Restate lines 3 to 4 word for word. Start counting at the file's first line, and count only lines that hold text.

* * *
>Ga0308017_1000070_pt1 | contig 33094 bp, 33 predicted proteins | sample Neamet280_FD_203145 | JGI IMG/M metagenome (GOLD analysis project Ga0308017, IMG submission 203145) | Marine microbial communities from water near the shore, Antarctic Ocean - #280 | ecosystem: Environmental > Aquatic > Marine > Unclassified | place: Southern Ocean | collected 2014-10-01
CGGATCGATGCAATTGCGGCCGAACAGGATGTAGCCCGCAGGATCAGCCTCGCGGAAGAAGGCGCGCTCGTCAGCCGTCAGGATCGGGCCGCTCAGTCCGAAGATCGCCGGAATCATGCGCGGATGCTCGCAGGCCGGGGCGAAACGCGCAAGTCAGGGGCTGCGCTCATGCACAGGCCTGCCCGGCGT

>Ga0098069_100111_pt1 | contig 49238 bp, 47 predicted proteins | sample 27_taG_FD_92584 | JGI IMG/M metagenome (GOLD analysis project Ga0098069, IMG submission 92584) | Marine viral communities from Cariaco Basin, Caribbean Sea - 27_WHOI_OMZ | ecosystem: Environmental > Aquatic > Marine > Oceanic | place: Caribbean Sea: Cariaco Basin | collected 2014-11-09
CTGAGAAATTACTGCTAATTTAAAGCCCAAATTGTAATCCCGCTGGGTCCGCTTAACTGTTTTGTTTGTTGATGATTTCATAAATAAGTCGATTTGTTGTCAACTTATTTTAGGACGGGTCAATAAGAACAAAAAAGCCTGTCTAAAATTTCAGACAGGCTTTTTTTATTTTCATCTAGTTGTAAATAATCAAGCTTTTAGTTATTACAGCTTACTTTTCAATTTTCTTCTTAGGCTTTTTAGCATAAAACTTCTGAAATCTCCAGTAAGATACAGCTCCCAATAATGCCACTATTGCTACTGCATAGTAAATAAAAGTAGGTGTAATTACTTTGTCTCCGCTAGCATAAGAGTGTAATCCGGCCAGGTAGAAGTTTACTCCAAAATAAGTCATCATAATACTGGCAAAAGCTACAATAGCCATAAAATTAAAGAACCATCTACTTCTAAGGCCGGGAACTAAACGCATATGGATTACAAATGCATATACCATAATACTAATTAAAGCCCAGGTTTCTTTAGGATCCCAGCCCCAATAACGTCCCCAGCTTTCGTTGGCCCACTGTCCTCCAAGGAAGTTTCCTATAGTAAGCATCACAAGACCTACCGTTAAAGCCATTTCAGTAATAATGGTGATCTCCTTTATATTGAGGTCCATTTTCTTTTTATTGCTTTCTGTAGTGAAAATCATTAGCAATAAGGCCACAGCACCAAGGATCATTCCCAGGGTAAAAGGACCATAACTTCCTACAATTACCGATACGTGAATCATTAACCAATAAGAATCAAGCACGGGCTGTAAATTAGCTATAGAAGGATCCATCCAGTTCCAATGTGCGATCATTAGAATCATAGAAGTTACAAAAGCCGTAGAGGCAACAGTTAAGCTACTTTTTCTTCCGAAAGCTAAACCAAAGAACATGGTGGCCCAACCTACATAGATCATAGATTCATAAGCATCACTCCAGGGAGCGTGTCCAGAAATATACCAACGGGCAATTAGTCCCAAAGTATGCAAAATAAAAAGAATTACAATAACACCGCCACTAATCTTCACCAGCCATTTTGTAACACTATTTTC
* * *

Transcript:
>Ga0098069_100111_pt1 | contig 49238 bp, 47 predicted proteins | sample 27_taG_FD_92584 | JGI IMG/M metagenome (GOLD analysis project Ga0098069, IMG submission 92584) | Marine viral communities from Cariaco Basin, Caribbean Sea - 27_WHOI_OMZ | ecosystem: Environmental > Aquatic > Marine > Oceanic | place: Caribbean Sea: Cariaco Basin | collected 2014-11-09
CTGAGAAATTACTGCTAATTTAAAGCCCAAATTGTAATCCCGCTGGGTCCGCTTAACTGTTTTGTTTGTTGATGATTTCATAAATAAGTCGATTTGTTGTCAACTTATTTTAGGACGGGTCAATAAGAACAAAAAAGCCTGTCTAAAATTTCAGACAGGCTTTTTTTATTTTCATCTAGTTGTAAATAATCAAGCTTTTAGTTATTACAGCTTACTTTTCAATTTTCTTCTTAGGCTTTTTAGCATAAAACTTCTGAAATCTCCAGTAAGATACAGCTCCCAATAATGCCACTATTGCTACTGCATAGTAAATAAAAGTAGGTGTAATTACTTTGTCTCCGCTAGCATAAGAGTGTAATCCGGCCAGGTAGAAGTTTACTCCAAAATAAGTCATCATAATACTGGCAAAAGCTACAATAGCCATAAAATTAAAGAACCATCTACTTCTAAGGCCGGGAACTAAACGCATATGGATTACAAATGCATATACCATAATACTAATTAAAGCCCAGGTTTCTTTAGGATCCCAGCCCCAATAACGTCCCCAGCTTTCGTTGGCCCACTGTCCTCCAAGGAAGTTTCCTATAGTAAGCATCACAAGACCTACCGTTAAAGCCATTTCAGTAATAATGGTGATCTCCTTTATATTGAGGTCCATTTTCTTTTTATTGCTTTCTGTAGTGAAAATCATTAGCAATAAGGCCACAGCACCAAGGATCATTCCCAGGGTAAAAGGACCATAACTTCCTACAATTACCGATACGTGAATCATTAACCAATAAGAATCAAGCACGGGCTGTAAATTAGCTATAGAAGGATCCATCCAGTTCCAATGTGCGATCATTAGAATCATAGAAGTTACAAAAGCCGTAGAGGCAACAGTTAAGCTACTTTTTCTTCCGAAAGCTAAACCAAAGAACATGGTGGCCCAACCTACATAGATCATAGATTCATAAGCATCACTCCAGGGAGCGTGTCCAGAAATATACCAACGGGCAATTAGTCCCAAAGTATGCAAAATAAAAAGAATTACAATAACACCGCCACTAATCTTCACCAGCCATTTTGTAACACTATTTTC